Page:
Cam Newton, Ronda Rousey and Beyonce.
Stop me when I throw out a name that hasn't been in the news lately because they're "supposed to be role models" and somehow they've disappointed the masses.
I've read the following statements this week:
Cam Newton was a disappointment because he was a sore loser.
Ronda Rousey was invincible until she wasn't, and now she's weak because she thought her life was over after losing.
Beyonce should stay in her place as an entertainer and quit the political messages she's sending.
Have you ever been so angry from a loss you despised shaking the other teams' hands but you did it anyway?
Have you been on a winning streak in sports or just in life, in general, and suffered a devastating loss that makes you question everything?
And do you have a political opinion?
I'm betting everyone that reads this answers "yes" to one of these questions.
The problem with all of these stories and comments about these celebrities is that they aren't role models, or at least they shouldn't be.
Newton is a quarterback in the NFL.
Since when have pro football players been the type of men you want your sons to emulate off the field?
Rousey beats the crap out of other women, and Beyonce shakes her body until something, anything should fall off.
Don't get me wrong. I'm a fan of all three of these people.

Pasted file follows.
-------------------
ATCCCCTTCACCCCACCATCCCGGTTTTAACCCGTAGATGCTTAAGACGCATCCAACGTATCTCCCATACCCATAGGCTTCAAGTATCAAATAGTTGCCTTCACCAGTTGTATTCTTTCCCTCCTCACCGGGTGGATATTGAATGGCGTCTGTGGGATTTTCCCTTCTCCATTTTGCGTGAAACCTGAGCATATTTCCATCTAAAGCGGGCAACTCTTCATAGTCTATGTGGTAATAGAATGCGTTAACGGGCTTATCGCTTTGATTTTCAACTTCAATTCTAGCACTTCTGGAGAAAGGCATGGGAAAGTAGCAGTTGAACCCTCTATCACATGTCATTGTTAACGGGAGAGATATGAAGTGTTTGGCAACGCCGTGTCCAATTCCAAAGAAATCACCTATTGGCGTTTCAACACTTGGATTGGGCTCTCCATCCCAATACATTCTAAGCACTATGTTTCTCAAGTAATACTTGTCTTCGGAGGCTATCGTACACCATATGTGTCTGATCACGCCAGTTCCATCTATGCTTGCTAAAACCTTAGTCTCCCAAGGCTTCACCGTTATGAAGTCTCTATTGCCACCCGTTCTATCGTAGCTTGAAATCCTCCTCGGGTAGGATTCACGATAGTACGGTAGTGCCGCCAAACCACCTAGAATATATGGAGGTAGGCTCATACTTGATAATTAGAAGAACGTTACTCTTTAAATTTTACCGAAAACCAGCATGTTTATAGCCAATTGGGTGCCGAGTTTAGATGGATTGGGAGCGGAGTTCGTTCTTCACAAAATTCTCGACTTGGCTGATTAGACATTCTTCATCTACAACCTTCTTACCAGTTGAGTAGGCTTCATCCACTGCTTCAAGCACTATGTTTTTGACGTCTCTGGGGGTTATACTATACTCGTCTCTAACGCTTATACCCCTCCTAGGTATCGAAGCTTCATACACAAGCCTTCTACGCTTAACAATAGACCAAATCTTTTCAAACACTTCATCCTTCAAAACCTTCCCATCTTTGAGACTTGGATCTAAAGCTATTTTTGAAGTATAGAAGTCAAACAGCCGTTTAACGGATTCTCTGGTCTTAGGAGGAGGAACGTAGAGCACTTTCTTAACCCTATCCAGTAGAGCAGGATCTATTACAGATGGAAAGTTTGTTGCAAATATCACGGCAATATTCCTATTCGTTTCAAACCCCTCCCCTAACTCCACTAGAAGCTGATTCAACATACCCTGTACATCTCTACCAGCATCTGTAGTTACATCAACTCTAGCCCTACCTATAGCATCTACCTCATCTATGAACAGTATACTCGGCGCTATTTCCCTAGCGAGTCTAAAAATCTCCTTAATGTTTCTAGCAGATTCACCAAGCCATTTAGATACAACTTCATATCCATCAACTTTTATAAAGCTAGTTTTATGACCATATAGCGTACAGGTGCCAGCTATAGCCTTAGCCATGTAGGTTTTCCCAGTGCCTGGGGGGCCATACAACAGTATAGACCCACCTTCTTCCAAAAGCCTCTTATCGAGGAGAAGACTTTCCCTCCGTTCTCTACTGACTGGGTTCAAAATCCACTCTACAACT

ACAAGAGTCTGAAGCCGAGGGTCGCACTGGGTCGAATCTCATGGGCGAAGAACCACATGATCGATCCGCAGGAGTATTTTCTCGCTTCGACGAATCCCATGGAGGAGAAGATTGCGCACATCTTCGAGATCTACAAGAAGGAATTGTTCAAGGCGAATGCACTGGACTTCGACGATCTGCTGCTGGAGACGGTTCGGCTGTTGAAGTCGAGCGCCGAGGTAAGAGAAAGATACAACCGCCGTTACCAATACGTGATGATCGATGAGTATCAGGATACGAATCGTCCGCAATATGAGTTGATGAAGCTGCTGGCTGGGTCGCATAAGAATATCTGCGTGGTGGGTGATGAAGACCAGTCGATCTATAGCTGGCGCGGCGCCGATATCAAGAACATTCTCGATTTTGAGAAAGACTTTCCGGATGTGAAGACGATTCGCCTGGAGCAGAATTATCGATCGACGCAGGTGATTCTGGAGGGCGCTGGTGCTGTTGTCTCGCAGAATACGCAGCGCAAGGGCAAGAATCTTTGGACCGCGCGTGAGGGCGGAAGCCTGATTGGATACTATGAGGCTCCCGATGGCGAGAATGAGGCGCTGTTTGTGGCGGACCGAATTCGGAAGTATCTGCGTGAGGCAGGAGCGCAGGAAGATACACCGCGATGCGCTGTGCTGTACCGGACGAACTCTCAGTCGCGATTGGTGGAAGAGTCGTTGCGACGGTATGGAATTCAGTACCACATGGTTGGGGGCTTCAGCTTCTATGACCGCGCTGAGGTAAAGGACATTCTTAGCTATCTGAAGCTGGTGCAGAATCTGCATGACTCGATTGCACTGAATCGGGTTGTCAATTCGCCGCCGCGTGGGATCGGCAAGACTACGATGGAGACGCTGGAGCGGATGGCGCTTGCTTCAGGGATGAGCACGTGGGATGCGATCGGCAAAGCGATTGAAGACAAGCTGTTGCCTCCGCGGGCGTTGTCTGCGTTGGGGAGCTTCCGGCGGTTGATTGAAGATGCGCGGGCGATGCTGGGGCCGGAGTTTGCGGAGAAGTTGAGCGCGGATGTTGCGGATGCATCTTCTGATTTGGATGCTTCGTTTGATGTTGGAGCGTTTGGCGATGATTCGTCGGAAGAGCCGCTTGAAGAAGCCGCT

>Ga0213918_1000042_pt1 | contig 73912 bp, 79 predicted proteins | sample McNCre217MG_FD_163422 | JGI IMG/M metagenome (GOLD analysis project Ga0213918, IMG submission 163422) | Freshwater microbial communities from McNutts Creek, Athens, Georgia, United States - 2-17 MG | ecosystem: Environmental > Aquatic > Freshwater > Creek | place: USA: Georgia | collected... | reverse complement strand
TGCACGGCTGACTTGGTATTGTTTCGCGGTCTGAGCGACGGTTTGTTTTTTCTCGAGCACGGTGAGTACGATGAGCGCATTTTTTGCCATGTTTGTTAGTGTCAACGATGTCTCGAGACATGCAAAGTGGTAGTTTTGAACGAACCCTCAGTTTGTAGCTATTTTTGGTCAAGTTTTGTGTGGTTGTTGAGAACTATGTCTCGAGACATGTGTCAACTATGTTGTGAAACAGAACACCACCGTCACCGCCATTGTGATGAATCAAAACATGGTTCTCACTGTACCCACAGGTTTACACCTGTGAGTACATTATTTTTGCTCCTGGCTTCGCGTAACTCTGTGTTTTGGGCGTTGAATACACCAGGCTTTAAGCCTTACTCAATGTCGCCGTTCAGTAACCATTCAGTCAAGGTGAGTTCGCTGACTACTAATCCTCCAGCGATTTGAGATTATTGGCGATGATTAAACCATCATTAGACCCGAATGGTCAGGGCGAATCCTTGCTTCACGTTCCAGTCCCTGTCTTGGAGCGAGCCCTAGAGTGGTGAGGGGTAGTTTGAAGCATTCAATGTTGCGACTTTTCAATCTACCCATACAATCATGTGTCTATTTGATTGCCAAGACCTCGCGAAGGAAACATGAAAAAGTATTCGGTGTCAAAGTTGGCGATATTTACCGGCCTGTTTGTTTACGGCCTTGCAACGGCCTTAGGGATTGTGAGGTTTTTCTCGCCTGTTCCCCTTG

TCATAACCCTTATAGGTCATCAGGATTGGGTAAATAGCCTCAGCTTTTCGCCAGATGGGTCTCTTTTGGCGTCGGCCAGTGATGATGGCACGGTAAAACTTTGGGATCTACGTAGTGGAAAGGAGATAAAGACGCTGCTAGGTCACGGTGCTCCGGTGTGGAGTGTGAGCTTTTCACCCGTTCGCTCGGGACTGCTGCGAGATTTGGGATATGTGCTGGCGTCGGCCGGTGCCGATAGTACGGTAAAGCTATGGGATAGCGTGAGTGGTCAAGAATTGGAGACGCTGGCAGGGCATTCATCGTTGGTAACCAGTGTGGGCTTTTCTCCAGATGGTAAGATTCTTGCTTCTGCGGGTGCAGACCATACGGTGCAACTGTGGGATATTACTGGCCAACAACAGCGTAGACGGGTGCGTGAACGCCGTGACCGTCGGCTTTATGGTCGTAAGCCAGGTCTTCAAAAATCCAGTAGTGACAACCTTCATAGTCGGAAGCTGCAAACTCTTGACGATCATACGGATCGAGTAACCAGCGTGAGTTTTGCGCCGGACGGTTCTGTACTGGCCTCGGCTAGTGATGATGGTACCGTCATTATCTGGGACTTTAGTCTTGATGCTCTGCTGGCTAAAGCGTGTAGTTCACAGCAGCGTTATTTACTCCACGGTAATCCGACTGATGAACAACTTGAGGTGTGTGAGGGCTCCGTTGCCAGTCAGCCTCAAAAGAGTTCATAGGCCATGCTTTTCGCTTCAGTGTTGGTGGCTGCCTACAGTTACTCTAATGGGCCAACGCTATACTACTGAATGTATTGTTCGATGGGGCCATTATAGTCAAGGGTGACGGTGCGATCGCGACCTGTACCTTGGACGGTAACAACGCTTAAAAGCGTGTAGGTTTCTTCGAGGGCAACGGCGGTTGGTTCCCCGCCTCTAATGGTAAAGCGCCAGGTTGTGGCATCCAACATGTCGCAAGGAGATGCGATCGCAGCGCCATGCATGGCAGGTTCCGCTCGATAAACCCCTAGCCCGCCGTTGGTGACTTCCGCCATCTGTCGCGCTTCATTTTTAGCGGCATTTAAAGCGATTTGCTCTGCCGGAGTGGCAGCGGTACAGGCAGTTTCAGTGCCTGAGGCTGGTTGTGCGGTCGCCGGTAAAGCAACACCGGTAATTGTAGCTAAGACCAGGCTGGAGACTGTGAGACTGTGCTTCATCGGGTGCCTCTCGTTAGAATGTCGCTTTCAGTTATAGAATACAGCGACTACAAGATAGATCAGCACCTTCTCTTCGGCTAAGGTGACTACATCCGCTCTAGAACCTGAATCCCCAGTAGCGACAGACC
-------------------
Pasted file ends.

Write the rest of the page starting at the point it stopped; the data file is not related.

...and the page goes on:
Newton is one of the greatest athletes I've ever witnessed. Rousey is changing the way we view women and their capabilities. Beyonce is one of the best entertainers of our era.
That doesn't make them role models.
Sure, most of them give back to charities, and Newton named his son Chosen.
And, from all accounts, they all seem like good people.
But I wish we'd focus more on the real community heroes.
I met one the other day at the coffee shop. We bonded over the fact that we weren't fans of the "drama kids" taking over our local cafe.
Still recovering from Ranger School, he ordered three plates of food. His wife is in the military, too, but she's still overseas.
As we chatted about my newfound knowledge of Ranger School, a "drama kid" interrupted our conversation.
"Excuse me, sir, I just wanted to thank you for your service," the teenager said.
The soldier shook his hand and thanked him for his kind words.
"You probably hear that a lot, right?" I asked.
"Sometimes," he said.
Probably less than Newton, Rousey and Beyonce, I bet.
And that's a shame.
Stephanie Pedersen, senior editor, firstname.lastname@example.org.